Variation in homotopic areas’ activity and inter-hemispheric intrinsic connectivity with type of language lateralization: an FMRI study of covert sentence generation in 297 healthy volunteers

Abstract

We investigated the regional correlates of differences in hemispheric lateralization in 297 healthy volunteers [including 153 left-handers (LH)] previously classified into three types of language lateralization according to their hemispheric functional lateralization index measured with fMRI during covert sentence production versus word list production (PRODSENT-LIST): 250 leftward asymmetrical Typicals, 10 rightward asymmetrical Strong-atypicals (only LH), and 37 Ambilaterals with weak lateralization. Using a functionally driven homotopic atlas (AICHA), we compared patterns of regional asymmetry during PRODSENT-LIST in these three groups. Among the 192 homotopic regions of interest (hROIs) of the AICHA atlas, 58 exhibited a significant effect of the type of lateralization on their BOLD signal variation during PRODSENT-LIST. The analyses of patterns of asymmetry of these 58 hROIs showed that (1) hROIs asymmetries in Strong-atypicals were significantly negatively correlated with those observed in Typicals, which indicates that their regional pattern of rightward asymmetries was comparable to the regional pattern of leftward language asymmetries of Typicals; (2) right- and left-handed Typicals had identical profiles, whereas left-handed Ambilaterals exhibited reduced leftward asymmetry as compared either to right-handed Ambilaterals or to Typicals. Moreover, left-handed Ambilaterals pattern of hROIs asymmetries significantly positively correlated with those of both Typicals and Strong-atypicals. In 291 of the participants, we tested the hypothesis that differences in language lateralization were associated with differences in inter-hemispheric connectivity during resting state by measuring their regional homotopic inter-hemispheric intrinsic connectivity coefficient (rHIICC) in 36 of the 58 hROIs known to be connected via the corpus callosum. Mean rHIICCs were negatively correlated with task-induced functional asymmetries, suggesting that enhanced inter-hemispheric cooperation at rest translates into increased inter-hemispheric cooperation during language production. In addition, the left-handed Ambilaterals exhibited a significantly larger rHIICC compared with right-handed Ambilaterals and Typicals, confirming a difference in inter-hemispheric organization in this group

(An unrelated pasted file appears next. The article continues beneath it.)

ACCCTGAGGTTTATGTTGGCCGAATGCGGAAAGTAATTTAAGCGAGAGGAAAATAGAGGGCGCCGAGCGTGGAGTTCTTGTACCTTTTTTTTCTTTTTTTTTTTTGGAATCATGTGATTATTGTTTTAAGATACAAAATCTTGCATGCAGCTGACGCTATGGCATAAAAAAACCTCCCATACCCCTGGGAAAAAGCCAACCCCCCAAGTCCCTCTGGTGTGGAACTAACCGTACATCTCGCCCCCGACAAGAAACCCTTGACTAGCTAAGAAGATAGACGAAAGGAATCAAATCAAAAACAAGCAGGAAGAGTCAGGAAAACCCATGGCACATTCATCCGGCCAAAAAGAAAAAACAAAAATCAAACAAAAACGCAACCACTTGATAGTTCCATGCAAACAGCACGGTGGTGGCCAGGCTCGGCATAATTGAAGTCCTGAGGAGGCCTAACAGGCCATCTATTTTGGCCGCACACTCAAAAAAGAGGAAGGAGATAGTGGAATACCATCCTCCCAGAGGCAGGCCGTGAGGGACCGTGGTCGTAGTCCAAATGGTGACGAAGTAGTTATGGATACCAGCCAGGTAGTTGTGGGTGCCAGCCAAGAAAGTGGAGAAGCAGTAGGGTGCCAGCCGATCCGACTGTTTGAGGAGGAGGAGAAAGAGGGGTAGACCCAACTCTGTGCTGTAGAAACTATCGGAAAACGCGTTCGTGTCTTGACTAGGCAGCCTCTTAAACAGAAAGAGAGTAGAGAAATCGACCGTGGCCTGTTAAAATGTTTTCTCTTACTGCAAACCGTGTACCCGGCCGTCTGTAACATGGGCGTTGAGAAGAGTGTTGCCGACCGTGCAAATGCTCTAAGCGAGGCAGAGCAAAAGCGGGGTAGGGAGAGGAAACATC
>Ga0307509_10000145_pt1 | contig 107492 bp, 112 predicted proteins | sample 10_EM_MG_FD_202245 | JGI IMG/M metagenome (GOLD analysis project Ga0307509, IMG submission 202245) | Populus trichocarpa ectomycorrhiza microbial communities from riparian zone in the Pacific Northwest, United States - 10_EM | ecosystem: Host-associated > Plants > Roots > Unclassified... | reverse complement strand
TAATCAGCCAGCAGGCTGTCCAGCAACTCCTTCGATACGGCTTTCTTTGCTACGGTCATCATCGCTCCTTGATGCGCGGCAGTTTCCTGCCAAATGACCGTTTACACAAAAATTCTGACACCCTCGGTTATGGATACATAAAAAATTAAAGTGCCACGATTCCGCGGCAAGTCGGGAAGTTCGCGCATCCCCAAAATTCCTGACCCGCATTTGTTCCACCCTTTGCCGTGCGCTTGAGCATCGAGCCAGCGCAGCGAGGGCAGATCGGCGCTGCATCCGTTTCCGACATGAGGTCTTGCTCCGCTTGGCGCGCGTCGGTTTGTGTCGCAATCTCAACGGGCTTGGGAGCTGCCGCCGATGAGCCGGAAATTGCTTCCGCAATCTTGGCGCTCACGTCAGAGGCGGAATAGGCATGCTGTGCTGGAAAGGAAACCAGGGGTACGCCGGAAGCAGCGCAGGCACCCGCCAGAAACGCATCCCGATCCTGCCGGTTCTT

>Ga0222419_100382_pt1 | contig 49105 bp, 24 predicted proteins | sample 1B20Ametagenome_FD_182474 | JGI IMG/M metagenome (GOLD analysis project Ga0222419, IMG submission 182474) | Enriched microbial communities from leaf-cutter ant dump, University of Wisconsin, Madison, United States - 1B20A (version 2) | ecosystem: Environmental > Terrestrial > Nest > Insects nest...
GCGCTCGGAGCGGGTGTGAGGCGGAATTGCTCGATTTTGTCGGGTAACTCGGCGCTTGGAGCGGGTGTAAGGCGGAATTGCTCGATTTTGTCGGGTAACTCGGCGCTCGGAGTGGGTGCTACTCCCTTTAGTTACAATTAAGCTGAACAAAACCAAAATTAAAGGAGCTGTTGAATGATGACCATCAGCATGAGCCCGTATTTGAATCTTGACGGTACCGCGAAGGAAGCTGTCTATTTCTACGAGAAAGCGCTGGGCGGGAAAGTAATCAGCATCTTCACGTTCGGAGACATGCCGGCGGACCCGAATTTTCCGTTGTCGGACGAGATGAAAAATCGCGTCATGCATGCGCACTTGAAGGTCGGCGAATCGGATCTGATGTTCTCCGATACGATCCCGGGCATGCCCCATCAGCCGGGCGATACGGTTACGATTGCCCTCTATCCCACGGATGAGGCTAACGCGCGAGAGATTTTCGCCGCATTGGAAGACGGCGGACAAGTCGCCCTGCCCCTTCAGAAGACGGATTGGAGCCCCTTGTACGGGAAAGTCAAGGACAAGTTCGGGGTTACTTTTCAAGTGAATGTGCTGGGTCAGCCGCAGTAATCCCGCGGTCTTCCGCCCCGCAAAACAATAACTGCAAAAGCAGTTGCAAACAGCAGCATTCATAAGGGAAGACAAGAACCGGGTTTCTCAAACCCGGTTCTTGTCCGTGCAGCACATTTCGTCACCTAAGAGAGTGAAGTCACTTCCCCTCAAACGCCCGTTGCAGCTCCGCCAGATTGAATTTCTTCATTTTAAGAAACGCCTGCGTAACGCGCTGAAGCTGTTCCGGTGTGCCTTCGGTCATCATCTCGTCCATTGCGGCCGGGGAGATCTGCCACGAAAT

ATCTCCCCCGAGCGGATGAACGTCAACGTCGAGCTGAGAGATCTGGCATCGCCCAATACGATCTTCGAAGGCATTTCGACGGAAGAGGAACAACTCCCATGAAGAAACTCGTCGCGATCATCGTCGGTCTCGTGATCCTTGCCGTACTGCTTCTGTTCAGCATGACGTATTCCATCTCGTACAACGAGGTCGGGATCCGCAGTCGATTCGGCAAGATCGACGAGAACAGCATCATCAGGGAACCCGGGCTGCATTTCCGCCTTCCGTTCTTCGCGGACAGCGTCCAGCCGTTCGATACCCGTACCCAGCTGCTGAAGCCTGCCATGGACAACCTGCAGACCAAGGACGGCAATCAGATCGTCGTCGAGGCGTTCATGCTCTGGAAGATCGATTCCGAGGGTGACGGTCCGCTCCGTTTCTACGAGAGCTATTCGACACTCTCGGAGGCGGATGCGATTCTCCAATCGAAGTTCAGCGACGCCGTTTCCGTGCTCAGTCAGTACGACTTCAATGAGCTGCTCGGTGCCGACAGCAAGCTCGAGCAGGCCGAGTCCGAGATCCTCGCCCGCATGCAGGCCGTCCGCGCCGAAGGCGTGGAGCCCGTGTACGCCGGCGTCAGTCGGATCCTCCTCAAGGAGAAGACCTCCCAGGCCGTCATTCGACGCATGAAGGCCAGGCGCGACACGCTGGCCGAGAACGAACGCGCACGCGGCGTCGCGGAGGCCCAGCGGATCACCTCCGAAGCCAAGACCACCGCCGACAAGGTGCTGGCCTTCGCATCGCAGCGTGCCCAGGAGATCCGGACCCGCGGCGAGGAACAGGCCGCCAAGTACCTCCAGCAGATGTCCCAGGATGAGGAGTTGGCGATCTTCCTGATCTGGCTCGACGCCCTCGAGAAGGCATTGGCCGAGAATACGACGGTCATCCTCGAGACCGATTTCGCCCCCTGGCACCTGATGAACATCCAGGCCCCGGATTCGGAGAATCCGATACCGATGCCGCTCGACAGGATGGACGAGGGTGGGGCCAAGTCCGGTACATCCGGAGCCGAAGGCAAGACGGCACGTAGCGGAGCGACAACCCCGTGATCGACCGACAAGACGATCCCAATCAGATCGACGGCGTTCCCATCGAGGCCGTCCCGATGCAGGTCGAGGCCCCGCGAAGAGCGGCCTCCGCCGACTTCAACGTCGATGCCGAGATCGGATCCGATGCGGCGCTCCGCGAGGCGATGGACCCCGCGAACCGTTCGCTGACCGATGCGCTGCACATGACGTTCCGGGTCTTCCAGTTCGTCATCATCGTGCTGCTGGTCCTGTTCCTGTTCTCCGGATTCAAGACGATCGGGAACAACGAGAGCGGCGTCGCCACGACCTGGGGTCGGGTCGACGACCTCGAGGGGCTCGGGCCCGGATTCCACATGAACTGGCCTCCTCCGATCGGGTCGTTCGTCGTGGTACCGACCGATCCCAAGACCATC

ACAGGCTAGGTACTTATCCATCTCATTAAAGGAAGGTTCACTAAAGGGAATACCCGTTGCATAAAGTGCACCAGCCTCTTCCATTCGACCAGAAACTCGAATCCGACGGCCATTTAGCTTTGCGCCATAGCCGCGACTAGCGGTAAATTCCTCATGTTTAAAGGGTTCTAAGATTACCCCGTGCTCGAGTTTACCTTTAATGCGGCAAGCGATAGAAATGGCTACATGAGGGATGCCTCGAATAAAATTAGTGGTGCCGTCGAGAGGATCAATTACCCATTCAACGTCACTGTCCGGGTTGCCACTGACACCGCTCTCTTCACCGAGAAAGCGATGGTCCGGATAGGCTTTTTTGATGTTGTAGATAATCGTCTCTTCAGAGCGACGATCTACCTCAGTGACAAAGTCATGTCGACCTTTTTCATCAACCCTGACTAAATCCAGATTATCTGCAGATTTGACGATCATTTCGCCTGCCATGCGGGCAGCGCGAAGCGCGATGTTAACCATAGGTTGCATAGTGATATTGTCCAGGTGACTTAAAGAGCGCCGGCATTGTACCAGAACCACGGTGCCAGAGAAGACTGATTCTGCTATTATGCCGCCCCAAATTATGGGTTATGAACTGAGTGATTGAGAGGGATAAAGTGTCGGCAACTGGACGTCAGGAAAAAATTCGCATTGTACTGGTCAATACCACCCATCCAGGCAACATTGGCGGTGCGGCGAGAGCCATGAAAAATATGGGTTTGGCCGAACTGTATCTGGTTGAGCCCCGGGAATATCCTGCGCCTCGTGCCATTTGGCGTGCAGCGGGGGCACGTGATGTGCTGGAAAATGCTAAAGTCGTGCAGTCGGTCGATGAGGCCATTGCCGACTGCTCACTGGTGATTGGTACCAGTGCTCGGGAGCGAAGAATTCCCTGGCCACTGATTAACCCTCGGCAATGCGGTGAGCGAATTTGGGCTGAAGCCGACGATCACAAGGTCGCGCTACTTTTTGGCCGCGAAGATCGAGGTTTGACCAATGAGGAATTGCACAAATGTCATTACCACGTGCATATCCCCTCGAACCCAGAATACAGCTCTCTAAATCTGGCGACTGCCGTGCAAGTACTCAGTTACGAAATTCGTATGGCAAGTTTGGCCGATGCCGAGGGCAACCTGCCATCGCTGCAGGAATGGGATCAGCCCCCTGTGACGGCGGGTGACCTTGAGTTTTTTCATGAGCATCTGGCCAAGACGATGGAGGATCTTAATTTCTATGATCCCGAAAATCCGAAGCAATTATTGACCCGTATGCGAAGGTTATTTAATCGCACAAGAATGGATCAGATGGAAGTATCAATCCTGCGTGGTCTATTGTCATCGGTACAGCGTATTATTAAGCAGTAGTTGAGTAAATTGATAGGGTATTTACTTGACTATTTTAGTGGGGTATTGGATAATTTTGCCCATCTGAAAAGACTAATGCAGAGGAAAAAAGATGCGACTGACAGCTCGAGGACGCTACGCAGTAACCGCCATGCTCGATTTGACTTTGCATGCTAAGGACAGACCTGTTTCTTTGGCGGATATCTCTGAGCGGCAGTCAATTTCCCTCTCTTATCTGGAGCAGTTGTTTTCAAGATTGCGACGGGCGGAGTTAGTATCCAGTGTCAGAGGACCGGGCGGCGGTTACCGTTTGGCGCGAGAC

This is a preview of subscription content, log in to check access.

Fig. 1
Fig. 2
Fig. 3
Fig. 4
Fig. 5
Fig. 6

References

  1. Alexander DC, Hubbard PL, Hall MG, Moore EA, Ptito M, Parker GJ, Dyrby TB (2010) Orientationally invariant indices of axon diameter and density from diffusion MRI. Neuroimage 52:1374–1389

    Article  PubMed  Google Scholar 

  2. Andrews-Hanna JR, Snyder AZ, Vincent JL, Lustig C, Head D, Raichle ME, Buckner RL (2007) Disruption of large-scale brain systems in advanced aging. Neuron 56:924–935

    CAS  Article  PubMed  PubMed Central  Google Scholar 

  3. Annett M (1998) Handedness and cerebral dominance: the right shift theory. J Neuropsychiatry Clin Neurosci 10:459–469

    CAS  Article  PubMed  Google Scholar